Connecting the dots between car crashes and brain trauma

Friday September 5, 2014

This might sound like a safety drill scenario that most residents of New Haven, Connecticut, may have seen. A person crashes a car, usually head-on, and the safety air bag pops out, preventing the person from being thrown forward. But the person’s neck and head seem to oscillate forward and backward, and although the person may appear safe, there’s a significant chance the individual may have suffered a concussion due to the sudden and rapid movement of the head.

Despite their innocuousness, concussions, otherwise called mild traumatic brain injuries, can have serious aftereffects. They are usually harder to diagnose, as even the usual symptoms may not occur right away. For instance, a person may be able to walk out of the individual’s vehicle, and even manage to describe the event, but then suddenly lose consciousness or exhibits other unusual behavior. Sometimes, this may not even happen for days subsequent to the accident.

A concussion can sometimes result in a contusion, an injury to brain tissue in tandem with the rupturing of blood cells within the skull. The warning signs for a contusion include a prolonged, progressively worsened headache, loss or reduction in coordination of movements or speech and vomiting. While concussions may not require surgical interventions unless there is a serious clotting of blood, patients can require considerable time to recover.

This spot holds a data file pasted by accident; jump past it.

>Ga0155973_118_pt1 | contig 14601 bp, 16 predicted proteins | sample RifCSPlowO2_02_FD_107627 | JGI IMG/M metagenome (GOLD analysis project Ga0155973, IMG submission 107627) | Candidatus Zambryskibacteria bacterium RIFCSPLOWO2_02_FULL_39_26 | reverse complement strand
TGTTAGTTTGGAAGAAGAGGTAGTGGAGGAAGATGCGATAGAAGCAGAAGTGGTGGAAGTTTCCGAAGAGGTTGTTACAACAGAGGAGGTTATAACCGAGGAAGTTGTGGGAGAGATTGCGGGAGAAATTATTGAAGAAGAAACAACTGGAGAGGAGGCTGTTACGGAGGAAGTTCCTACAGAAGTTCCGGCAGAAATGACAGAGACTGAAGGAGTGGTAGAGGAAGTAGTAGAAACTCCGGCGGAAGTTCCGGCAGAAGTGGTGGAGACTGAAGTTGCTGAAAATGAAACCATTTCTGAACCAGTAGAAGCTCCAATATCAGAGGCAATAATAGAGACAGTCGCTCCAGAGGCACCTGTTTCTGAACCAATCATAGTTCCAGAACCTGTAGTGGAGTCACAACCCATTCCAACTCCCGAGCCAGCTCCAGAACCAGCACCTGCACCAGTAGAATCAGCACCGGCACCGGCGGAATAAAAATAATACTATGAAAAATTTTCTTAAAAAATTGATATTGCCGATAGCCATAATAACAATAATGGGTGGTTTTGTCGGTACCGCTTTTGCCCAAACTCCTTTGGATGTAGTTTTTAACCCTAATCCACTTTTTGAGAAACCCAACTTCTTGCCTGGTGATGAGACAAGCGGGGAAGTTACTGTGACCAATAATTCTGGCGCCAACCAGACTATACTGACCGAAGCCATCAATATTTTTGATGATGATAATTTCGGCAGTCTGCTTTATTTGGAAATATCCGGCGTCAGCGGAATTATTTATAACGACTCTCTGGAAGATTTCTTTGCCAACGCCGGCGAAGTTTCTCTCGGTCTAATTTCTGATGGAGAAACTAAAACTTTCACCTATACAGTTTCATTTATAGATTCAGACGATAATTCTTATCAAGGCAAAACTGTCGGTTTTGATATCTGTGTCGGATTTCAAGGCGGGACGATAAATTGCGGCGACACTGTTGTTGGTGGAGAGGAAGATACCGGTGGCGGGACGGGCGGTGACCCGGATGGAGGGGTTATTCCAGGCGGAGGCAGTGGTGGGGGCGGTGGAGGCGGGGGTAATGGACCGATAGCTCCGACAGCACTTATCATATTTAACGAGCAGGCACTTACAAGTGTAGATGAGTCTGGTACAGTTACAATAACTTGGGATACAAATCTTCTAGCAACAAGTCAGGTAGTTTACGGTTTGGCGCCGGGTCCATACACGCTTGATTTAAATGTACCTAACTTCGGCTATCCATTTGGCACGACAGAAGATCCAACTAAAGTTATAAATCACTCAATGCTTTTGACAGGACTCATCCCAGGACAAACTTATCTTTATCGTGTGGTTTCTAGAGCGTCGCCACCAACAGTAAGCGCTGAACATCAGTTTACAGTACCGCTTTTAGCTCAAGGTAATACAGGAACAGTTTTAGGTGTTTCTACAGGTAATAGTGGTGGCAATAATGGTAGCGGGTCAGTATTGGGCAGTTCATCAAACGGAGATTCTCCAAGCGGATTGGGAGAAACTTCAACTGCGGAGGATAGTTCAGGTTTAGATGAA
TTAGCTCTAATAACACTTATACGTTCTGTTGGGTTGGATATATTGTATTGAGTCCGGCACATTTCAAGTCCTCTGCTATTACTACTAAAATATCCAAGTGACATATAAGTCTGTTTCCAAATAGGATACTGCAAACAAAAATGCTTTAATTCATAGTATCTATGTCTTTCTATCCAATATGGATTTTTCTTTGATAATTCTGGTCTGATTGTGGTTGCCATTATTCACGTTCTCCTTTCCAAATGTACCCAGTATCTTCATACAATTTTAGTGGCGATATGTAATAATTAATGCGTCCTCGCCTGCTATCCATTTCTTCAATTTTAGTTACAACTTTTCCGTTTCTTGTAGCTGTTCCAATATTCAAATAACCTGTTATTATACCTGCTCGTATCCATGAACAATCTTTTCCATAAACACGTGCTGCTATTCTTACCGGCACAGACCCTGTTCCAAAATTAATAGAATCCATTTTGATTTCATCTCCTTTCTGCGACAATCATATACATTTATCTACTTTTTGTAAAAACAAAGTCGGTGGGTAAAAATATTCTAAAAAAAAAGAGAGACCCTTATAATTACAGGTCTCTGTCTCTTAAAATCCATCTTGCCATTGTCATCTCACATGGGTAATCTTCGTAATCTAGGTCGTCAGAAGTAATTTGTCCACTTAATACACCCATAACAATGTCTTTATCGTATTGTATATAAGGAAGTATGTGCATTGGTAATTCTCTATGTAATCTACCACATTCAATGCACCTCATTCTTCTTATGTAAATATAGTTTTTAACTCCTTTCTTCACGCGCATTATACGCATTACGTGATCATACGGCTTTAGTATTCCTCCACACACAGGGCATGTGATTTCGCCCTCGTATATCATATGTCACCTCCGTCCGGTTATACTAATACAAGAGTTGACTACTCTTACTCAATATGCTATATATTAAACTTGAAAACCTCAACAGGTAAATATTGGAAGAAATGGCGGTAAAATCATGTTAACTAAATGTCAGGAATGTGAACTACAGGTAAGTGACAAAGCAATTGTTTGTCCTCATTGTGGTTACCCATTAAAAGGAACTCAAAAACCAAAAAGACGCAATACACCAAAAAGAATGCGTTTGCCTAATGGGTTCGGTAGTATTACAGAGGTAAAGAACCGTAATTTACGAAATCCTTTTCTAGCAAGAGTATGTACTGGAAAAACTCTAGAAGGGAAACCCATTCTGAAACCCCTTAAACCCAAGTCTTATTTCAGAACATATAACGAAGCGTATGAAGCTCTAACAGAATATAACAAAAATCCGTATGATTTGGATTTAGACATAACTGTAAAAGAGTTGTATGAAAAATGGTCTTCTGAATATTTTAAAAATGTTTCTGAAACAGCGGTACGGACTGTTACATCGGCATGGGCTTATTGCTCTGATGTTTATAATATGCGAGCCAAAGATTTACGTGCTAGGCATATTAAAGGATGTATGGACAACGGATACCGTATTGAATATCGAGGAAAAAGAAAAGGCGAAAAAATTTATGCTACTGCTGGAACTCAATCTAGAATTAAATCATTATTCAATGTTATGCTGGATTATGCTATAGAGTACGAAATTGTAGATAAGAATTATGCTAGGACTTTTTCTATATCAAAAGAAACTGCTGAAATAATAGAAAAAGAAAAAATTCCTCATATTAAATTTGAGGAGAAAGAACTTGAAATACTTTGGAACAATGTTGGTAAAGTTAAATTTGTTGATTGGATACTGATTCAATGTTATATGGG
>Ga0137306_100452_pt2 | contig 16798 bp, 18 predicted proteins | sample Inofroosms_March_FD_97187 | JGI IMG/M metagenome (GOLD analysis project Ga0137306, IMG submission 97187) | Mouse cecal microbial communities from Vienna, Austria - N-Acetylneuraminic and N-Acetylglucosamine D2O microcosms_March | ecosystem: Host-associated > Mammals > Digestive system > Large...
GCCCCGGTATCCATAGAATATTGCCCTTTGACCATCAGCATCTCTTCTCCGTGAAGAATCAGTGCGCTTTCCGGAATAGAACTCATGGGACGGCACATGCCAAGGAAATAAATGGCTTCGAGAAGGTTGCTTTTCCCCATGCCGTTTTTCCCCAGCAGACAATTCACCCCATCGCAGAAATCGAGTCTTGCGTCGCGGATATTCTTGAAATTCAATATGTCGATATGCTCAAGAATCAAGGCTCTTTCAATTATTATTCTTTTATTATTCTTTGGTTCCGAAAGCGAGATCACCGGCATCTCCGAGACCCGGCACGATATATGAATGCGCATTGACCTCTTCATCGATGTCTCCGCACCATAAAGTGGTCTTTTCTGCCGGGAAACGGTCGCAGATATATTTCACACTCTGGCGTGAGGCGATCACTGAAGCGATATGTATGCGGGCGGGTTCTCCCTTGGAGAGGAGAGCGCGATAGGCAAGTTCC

It should be remembered that such injuries are as likely to affect children as adults. The treatment of children can often be more painful given their inability to accurately describe their feelings. However, no matter whether it is an adult or a child who suffers a brain injury as a result of a car accident, it is best to seek medical assistance as soon as possible, preferably as soon as the victim shows symptoms of having suffered such an injury.

Source: NIH.gov, “Traumatic Brain Injury Clinical Trials (TBI-CT) Network,” accessed on Aug. 28, 2014

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